Subject: x0x Malta Pavilion



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x0x Malta Pavilion

By HAKAN SOYSAL

Palaces, pavilions and hunting lodges majesty of the Ottoman era.
Exhibiting vestiges of past splendor, these buildings still stand in
all their glory, offering no end of beauty to those who take the time
to visit them.

The Malta Pavilion is one of the most magnificent of all such
buildings. A fascinating example of 19th century architecture, it is
one of five pavilions in the garden of Yildiz Palace. Although the
origin of the name Malta is not known for certain, it is believed to
preserve a tradition of naming palace buildings for conquered
territories.

You can reach the pavilion either by strolling amidst the trees and
flowers of Yildiz Park or by winding up the road by car. In either
case a new vista will greet you at every turn. As promised by the
Bosphorus panorama visible from its garden, the two-storey pavilion,
built by architect Sarkis Balyan and his brother, is going to reveal
its true beauty when you step inside. The most salient feature of the
Malta Pavilion is the three-part structure of each of its facades with
a large center section flanked by two smaller.


Three tall, narrow round-arched windows constitute the main elements
of the facade decoration. There are also second-floor balconies on the
side overlooking the water. The waterside entrance of the pavilion,
which has four doors, opens onto a large salon.


THE SOOTHING BURBLE OF THE FOUNTAINS

The circular hall at the entrance is characteristic of Ottoman
building style. Mounting one of the staircases that rise on either
side, if you look up at the ceiling you will see an enormous
chandelier and a dome-shaped ceiling magnificently decorated with
curving branches and clusters of flowers in pomegranate, rose,
jasmine, carnation and tulip motifs. The lower salon, approached down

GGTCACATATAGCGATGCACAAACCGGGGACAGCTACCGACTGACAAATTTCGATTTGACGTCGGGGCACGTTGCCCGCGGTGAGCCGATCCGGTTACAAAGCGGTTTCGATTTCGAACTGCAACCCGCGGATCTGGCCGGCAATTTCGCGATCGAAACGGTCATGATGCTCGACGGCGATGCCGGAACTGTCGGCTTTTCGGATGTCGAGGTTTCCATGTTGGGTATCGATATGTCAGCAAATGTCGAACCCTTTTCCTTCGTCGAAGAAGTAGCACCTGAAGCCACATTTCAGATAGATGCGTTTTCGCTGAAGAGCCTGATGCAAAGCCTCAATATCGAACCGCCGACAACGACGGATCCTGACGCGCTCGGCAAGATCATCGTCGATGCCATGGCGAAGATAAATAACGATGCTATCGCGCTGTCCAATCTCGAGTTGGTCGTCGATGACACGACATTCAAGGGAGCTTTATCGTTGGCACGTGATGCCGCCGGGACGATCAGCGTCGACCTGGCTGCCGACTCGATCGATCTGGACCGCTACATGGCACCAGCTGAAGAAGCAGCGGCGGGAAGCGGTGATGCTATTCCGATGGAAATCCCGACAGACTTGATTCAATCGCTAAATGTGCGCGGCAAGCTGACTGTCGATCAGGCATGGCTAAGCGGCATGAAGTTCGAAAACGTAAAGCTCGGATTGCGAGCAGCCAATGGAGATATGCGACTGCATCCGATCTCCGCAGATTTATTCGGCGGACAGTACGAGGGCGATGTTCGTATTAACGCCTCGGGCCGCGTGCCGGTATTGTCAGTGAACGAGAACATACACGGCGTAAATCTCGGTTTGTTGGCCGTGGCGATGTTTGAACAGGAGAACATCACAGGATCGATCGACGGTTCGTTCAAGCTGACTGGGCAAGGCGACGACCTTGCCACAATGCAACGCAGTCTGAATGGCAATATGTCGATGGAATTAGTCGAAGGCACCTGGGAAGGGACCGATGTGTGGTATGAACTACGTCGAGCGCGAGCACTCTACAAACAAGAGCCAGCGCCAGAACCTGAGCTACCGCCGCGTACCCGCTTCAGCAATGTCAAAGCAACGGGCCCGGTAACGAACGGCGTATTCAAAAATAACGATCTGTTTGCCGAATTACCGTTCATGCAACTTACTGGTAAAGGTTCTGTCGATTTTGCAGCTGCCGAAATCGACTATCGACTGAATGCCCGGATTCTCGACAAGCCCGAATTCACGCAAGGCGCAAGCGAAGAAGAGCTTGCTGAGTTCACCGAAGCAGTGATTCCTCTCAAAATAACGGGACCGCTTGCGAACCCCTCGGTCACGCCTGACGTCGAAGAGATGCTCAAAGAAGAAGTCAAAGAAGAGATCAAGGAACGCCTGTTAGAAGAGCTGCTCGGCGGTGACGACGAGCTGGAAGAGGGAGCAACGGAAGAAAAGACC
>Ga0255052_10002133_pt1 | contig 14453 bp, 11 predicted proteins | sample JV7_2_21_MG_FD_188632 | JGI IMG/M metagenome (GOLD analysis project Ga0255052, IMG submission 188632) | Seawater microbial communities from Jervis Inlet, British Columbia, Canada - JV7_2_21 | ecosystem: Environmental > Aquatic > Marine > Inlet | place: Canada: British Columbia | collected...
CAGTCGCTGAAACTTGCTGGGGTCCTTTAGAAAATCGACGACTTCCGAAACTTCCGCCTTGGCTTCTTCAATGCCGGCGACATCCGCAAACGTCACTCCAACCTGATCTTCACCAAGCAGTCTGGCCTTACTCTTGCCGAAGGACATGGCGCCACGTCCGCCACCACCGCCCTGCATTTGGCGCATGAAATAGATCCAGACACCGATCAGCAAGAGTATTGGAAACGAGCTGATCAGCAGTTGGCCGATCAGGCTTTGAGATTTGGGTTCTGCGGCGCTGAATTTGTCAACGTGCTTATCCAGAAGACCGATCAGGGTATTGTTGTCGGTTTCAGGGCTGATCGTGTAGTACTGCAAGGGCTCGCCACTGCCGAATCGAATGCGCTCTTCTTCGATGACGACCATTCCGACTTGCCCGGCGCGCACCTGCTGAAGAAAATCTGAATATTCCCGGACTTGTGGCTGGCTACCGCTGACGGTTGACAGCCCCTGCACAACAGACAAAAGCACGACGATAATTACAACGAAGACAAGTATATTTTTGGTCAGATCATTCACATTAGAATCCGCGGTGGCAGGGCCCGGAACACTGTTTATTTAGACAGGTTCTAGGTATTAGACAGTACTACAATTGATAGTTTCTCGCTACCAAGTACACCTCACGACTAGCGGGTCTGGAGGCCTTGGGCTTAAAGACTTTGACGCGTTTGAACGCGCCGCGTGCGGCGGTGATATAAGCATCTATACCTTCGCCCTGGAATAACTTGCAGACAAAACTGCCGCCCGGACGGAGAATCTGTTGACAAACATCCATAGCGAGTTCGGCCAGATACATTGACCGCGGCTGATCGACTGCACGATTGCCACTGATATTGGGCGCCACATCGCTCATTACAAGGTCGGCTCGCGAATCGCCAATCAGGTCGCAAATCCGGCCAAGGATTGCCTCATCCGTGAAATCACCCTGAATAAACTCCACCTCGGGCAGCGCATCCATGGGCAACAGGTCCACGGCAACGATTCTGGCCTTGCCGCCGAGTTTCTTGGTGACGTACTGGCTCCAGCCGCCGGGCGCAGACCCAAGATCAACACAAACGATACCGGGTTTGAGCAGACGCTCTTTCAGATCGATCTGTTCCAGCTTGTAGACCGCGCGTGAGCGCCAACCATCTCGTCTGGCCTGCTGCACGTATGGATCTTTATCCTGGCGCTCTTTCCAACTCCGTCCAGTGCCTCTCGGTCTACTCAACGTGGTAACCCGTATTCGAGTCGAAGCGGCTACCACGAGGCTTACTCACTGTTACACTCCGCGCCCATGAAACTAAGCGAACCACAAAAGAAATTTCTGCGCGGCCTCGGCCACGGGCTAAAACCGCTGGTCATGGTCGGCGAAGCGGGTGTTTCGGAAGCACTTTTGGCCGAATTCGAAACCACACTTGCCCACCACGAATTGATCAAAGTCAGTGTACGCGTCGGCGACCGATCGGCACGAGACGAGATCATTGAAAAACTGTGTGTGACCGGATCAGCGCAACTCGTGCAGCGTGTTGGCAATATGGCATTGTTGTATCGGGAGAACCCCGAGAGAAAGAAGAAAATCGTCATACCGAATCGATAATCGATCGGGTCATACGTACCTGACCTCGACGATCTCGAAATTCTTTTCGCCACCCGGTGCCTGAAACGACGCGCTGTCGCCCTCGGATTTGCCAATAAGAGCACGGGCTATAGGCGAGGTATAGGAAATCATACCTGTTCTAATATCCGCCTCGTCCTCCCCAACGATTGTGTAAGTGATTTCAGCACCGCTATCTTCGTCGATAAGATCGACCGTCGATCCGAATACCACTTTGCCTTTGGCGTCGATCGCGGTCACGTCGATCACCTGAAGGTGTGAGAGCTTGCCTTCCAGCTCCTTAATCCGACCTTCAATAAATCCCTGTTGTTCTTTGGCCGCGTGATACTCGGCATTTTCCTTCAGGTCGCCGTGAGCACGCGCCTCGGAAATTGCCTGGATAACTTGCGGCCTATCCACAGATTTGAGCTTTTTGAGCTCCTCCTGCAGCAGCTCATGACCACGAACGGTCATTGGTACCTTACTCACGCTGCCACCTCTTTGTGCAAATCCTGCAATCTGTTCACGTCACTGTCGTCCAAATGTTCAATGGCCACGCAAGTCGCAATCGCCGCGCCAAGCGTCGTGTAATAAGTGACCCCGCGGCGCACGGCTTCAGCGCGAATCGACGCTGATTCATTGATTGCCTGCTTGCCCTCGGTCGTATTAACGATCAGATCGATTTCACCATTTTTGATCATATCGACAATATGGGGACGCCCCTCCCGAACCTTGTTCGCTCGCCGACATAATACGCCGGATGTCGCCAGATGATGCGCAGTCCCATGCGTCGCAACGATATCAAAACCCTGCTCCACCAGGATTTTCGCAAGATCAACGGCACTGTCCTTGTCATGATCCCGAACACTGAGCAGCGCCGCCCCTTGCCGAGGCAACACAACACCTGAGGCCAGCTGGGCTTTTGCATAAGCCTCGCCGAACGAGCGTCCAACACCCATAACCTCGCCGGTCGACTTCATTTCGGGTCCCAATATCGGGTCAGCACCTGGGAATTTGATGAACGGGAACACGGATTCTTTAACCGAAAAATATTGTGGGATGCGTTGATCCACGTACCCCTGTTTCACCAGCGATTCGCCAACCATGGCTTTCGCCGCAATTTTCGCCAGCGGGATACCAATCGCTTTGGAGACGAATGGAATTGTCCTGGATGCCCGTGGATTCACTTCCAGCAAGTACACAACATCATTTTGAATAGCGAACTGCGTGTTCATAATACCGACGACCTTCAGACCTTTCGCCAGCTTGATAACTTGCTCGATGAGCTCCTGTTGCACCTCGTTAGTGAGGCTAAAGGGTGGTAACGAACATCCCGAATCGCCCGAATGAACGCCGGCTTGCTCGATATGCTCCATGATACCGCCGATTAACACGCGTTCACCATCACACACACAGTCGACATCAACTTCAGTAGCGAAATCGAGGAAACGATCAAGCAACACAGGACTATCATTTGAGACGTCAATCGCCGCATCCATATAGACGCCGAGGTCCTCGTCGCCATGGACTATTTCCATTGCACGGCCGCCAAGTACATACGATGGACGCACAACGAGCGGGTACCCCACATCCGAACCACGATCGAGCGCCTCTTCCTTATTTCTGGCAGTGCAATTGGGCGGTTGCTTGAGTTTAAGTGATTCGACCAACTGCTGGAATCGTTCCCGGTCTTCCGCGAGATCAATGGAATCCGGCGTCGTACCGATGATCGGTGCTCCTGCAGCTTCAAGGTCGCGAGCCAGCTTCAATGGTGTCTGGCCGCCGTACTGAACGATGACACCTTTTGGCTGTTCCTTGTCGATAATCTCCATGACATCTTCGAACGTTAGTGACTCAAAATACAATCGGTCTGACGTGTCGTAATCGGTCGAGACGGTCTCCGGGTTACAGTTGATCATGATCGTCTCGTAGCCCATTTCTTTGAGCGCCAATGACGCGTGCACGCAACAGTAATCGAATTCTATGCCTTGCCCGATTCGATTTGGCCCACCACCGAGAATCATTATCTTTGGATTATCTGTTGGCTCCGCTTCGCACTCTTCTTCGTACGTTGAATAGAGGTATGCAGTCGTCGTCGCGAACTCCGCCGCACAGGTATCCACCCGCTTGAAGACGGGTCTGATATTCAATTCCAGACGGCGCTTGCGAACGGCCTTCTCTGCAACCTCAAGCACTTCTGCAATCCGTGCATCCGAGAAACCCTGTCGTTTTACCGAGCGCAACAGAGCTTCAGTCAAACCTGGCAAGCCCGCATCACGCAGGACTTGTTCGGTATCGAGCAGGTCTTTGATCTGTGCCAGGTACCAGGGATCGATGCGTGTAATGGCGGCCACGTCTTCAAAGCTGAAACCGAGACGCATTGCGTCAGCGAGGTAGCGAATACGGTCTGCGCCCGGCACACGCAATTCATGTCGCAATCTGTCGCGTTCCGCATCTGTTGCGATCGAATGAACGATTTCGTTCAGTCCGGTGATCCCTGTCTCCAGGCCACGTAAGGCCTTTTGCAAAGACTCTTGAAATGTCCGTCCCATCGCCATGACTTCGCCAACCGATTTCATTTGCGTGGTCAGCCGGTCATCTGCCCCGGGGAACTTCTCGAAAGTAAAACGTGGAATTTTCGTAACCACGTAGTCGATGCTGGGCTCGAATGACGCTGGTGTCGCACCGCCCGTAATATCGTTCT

a delicately worked staircase, boasts a largish, intricately carved
marble pool. A large, covered vase, also of marble, stands in the
center of the pool on a marble base surrounded by four swans. The
cover of the vase is carved with four large, plump dovetailed fish.

Water pouring from a spout in the center of the fishes' tails and from
the mouths of the fish and the swans produces a soothing sound.

Two marble columns extend from floor to ceiling in the passage from
the salon to the hall. Next to these columns are five-tier fountains,
again marble, whose graceful swan figures blend harmoniously with the
pool in the center.

The salon on the upper floor contains a carved marble fireplace worked
with colorful flowers.

Meanwhile the large windows that rise from floor to ceiling afford a
perfect Bosphorus view.

RICH PAINTINGS

The wall paintings in the Malta Pavilion were influenced by paintings
done by foreign artists in the period of Abdülmecid and by
developments in European architecture. The landscapes in oil exhibit
neo-classical, neo-Islamic and neo-Ottoman elements. Baroque and
rococo stylistic elements inspired by the Napoleonic era, oval
windows, undulating cornices, embedded columns surmounted by tiny
towers, column capitals in the shape of leaves, and curving arches
lend the pavilion an unusual air.

The curving arches have seashells embedded in their keystones.

By embellishing the ceilings of all its salons and chambers with
animal, fruit, vegetal and floral motifs, the architects who decorated
the pavilion underscored the building's use as a hunting lodge and
setting for recreation and picnics.


WITNESS TO POLITICAL INCIDENTS

As a witness to several historic events, the Malta Pavilion is one of
the most important buildings of the Ottoman period. When a raid,
staged by Ali Suavi in 1878 to bring Murad V to the throne, failed,
Abdülhamid detained him in the palace for security reasons.

The Pavilion was next heard of during the trial of Mithat Pasha, which
was held in a tent behind it. The Malta Pavilion then stood empty for
over forty years following the exile of Abdülhamid. Restored between
1979 and 1983 by Çelik Gülersoy, it was turned over to the Turkish
Touring and Automobile Association in 1982 under a protocol signed
with the Istanbul municipality.


'The Malta Pavilion serves visitors today as a cafeteria and
restaurant. You can gaze on the beauties of the Bosphorus as you sip
your tea, and the burble of the fountain will soothe your soul...

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